Experimenting with Bullets
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Experimenting with Bullets

Experimenting with Bullets




      

Experimenting with Bullets


Experimenting with Bullets

The crank and the practical man go to work experimenting, they try this and that, varying the size of the bore and twist of barrel, powder, quantity and grade, the temper of bullets from pure lead to different proportions of tin, etc., and the result of all this is, we have a great variety of bullets of the various so-called calibers, while in point of fact there are very few, if any, of them what they are called. All this is very confusing to the uninitiated. The manufacturers of the various arms have by a long series of experimenting decided upon a standard size of bullet to be used in their different calibers, and the manufacturers of ammunition all make the bullets to that standard and they will not vary .001 of an inch as they come from the factory. There are, however, some who differ in their opinions as to what diameter of a bullet should be for their rifles; they will push a bullet through the barrel, and if the impressions of the rifling on it are not deep enough to suit their ideas, they decide that a bullet of the standard size is not large enough and may condemn the mould. Others there are who desire to have their bullets smaller than the standard size and point to their fine records to prove that they are correct, which is simply a verification of "Many men of many minds."

Of course, a bullet should fit so as positively to prevent the escape of the gas by the side of the bullet; all of the pressure generated by the ignition of the powder should be kept at the base of the bullet to expel it. If gas escapes through the barrel past the bullet, so much force is lost, and if the escapement is greater on one side than on the other, it will deflect the bullet and make the flight irregular, and accuracy under such conditions is out of the question. Some of the best authorities think a bullet when seated in the barrel by hand should fit to the bottom of the rifling so as to shut off positively all gas before the powder is ignited; others think that a space should be left between the length of the bullet and the- bottom of the rifling, the space to be closed up by the upsettage of the bullet at the time of the explosion. As to how a bullet of the standard size will fit a barrel depends wholly upon the bore and the depth of the rifling. Variations in both of these points are found, as well as in everything else; there are no two rifle barrels alike any more than there are two human beings; each has his own individuality and must be humored in accordance with his peculiarities. The bore of a rifle is the size of the smooth hole in the barrel before it is rifled, which is commonly called the caliber; this, however, is not the size of the bullet. The diameter of the bullet is determined by the depth of the rifling and should be large enough to shut off the gas. The depth of the grooves in the ordinary rifle barrel is from .001 to .004 of an inch according to the ideas of the various manufacturers, or those of the shooters who may order them in accordance with their peculiar notions. It must be remembered that it is the barrel, not the shells, that the bullet should fit properlv to get good results. One great advantage for the Ideal reloading tool over all others is that it has a bullet sizer as well as a bullet mould combined with the loading chamber in a convenient and handy form. The moulds thus can be made so as to cast the bullets a trifle above the standard size, allowing the use of any mixture of metal that the shooter desires; and, after the lubrication is in the grooves, they can be forced through the sizing die, this will press the lubrication solidlv into the grooves, wipe off all surplus grease, and at the same time make the bullet perfectly round.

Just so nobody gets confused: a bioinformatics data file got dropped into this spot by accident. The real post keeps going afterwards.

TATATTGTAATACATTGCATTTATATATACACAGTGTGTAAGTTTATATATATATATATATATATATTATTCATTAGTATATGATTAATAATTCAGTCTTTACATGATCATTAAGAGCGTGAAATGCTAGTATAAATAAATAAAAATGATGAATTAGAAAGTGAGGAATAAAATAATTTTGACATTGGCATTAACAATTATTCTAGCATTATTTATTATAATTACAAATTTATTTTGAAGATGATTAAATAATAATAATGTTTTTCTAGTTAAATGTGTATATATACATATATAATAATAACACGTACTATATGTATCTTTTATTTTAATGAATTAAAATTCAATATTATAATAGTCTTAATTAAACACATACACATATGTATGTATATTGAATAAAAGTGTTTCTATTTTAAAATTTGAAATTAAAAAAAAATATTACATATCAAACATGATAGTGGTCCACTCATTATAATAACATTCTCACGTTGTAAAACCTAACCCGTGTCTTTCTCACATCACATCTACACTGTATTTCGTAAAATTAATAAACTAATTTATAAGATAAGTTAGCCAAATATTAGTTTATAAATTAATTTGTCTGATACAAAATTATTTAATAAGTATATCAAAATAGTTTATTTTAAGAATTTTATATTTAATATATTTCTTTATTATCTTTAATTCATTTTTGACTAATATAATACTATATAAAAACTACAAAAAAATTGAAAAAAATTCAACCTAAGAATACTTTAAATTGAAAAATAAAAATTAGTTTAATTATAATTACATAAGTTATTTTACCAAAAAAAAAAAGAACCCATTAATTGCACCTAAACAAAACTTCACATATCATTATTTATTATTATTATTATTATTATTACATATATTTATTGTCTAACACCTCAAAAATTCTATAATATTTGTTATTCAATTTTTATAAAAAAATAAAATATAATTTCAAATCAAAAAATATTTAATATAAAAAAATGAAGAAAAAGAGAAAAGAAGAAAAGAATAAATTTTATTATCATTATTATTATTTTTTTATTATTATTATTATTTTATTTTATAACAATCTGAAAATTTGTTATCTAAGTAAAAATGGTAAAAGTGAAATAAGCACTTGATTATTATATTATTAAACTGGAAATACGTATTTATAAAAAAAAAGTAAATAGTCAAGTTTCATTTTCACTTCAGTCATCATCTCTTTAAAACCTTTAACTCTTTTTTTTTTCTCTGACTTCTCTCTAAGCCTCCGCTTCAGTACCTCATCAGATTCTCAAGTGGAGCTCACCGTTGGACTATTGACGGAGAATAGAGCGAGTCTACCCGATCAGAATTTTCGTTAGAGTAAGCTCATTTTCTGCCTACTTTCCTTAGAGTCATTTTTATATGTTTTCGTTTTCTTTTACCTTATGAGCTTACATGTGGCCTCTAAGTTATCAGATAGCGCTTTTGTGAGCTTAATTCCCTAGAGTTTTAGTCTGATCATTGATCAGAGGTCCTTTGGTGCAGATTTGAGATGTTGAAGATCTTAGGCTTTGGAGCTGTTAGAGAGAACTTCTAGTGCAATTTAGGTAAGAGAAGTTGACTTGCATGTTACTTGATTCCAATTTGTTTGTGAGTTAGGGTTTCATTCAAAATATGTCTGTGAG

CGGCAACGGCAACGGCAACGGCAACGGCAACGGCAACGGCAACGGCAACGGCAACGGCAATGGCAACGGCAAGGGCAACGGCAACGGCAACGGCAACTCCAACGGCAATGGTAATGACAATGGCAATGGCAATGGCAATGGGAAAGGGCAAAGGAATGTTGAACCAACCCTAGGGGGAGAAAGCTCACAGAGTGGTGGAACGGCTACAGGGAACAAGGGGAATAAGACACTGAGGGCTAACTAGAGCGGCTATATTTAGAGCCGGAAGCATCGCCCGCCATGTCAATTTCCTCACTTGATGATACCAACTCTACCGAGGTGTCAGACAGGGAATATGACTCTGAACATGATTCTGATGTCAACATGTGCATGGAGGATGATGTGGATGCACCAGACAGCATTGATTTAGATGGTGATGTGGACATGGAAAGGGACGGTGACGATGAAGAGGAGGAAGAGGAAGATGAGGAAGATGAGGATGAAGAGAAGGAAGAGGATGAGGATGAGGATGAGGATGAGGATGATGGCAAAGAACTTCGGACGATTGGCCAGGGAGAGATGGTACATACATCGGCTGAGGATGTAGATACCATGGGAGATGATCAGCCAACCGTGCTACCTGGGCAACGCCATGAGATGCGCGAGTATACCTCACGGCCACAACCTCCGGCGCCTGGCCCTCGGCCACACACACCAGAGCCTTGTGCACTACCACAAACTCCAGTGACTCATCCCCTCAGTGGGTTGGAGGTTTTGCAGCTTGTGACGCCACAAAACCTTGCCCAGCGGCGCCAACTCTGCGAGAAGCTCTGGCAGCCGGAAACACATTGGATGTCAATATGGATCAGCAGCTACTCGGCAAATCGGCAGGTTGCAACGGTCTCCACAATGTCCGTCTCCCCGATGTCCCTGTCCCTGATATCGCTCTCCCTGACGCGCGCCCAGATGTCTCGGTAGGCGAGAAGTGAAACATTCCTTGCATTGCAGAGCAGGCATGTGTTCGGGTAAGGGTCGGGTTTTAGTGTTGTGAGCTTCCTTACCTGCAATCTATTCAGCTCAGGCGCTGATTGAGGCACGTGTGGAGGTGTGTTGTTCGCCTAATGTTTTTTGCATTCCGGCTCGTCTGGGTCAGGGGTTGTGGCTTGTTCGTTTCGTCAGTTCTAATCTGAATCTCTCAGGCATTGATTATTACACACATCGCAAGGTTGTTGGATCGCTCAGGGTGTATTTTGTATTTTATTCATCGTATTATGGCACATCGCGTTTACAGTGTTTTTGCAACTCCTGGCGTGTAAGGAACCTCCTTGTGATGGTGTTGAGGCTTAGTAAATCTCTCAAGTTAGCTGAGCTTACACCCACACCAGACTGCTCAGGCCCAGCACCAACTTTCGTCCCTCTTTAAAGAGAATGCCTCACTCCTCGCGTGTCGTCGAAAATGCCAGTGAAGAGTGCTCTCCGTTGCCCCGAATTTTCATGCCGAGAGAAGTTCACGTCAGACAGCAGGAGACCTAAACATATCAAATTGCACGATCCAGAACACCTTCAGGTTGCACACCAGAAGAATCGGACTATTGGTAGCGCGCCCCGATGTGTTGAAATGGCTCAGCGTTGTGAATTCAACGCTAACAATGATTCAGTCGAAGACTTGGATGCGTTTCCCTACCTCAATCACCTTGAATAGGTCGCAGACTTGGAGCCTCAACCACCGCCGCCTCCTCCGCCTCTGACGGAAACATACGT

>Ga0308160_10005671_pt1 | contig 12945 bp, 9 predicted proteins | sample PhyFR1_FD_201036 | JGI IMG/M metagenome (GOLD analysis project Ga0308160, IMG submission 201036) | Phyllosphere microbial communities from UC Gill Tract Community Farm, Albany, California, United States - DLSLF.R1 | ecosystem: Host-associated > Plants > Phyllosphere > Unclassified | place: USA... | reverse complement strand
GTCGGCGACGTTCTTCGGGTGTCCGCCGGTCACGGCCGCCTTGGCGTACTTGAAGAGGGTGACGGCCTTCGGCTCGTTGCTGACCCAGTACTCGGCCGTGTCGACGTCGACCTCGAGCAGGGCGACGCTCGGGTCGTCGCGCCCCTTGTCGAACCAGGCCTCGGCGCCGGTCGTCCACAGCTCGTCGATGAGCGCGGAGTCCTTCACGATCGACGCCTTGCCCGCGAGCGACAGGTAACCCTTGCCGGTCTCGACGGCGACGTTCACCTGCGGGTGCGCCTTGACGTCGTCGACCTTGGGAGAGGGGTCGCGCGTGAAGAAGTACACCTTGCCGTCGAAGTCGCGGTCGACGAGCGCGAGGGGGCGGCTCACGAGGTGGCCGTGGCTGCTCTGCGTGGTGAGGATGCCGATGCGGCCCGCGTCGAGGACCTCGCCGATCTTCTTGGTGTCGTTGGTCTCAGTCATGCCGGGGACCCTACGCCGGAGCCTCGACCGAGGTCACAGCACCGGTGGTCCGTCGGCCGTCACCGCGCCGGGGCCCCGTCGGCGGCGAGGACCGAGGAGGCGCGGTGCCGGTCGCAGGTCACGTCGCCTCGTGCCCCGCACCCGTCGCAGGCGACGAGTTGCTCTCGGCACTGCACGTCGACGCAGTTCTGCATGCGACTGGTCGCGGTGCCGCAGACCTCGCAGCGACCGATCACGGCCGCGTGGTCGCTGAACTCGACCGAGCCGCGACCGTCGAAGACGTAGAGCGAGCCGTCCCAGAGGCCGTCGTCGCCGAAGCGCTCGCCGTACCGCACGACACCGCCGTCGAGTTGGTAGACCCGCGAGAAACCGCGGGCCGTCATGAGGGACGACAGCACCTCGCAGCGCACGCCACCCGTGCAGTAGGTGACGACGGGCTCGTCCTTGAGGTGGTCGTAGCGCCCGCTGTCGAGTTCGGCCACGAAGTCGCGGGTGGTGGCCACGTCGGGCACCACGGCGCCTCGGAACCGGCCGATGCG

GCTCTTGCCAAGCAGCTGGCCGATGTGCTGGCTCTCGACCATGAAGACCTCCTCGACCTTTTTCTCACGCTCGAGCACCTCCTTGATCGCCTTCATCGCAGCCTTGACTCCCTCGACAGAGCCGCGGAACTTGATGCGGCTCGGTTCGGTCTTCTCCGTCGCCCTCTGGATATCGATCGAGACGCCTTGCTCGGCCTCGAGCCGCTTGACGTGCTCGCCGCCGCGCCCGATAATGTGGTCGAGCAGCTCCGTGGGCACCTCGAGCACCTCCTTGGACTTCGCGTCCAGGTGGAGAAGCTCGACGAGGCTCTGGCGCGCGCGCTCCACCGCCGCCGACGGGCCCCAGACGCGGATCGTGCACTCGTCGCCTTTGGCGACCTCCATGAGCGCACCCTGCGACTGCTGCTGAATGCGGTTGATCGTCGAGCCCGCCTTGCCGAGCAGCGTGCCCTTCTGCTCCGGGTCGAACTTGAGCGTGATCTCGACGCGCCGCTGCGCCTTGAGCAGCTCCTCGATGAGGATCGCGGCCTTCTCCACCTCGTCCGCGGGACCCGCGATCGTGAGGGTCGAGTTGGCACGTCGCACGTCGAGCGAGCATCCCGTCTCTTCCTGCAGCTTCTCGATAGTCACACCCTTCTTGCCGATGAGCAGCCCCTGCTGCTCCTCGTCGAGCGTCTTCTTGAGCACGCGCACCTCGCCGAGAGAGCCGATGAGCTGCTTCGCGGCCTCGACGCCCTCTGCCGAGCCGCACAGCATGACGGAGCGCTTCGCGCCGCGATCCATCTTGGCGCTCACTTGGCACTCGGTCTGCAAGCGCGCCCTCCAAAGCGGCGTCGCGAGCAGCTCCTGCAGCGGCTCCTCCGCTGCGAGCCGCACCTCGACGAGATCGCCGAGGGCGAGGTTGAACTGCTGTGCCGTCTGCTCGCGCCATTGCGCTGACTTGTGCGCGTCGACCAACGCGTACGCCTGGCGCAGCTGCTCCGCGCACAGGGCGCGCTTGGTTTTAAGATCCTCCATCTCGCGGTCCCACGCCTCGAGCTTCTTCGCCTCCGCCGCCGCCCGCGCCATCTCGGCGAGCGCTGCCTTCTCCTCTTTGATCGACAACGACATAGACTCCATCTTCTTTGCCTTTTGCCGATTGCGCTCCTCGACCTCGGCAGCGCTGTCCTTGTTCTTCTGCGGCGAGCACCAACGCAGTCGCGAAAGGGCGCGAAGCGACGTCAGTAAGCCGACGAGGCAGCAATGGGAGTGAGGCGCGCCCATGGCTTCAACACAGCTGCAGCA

Farrow, Edward S. American Small Arms; a Veritable Encyclopedia of Knowledge for Sportsmen and Military Men. New York: Bradford, 1904. Print.

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